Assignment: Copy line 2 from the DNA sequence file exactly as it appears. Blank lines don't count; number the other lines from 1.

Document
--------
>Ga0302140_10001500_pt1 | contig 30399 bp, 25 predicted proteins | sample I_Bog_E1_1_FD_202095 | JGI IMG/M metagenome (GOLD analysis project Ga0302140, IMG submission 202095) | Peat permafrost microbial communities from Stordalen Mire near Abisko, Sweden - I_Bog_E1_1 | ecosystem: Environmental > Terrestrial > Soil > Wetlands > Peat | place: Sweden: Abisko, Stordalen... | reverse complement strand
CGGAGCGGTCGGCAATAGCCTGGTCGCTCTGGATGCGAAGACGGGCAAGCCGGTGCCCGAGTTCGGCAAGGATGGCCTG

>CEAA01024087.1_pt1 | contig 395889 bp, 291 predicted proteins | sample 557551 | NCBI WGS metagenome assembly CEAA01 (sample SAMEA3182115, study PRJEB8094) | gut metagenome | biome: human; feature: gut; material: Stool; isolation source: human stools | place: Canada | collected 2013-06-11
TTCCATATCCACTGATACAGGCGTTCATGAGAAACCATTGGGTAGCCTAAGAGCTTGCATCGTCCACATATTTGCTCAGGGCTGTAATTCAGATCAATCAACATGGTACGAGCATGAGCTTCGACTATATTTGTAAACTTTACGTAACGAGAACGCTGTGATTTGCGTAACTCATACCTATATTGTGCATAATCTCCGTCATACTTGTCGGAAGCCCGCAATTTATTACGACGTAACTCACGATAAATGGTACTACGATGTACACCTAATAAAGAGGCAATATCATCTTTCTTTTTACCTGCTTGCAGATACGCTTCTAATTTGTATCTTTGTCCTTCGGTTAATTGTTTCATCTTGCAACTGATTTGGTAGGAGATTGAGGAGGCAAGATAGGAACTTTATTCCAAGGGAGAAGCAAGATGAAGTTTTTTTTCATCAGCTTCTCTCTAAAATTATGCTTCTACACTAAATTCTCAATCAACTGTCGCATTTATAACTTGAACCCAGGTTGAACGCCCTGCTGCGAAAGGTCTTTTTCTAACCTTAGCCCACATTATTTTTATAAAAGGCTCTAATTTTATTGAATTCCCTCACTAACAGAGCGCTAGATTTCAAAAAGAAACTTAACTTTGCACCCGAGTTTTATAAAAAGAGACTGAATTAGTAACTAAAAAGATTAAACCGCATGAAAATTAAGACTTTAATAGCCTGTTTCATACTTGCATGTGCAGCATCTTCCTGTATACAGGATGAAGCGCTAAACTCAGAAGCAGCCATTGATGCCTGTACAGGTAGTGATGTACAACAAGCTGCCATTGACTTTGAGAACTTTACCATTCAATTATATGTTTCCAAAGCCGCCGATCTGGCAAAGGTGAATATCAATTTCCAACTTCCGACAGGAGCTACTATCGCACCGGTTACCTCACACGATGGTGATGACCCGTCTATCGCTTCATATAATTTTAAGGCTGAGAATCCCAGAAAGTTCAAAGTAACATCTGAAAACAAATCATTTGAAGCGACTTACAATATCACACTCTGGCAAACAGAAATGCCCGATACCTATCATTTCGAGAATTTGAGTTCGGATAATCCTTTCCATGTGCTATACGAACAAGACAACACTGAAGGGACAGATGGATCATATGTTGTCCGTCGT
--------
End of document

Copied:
CGGAGCGGTCGGCAATAGCCTGGTCGCTCTGGATGCGAAGACGGGCAAGCCGGTGCCCGAGTTCGGCAAGGATGGCCTG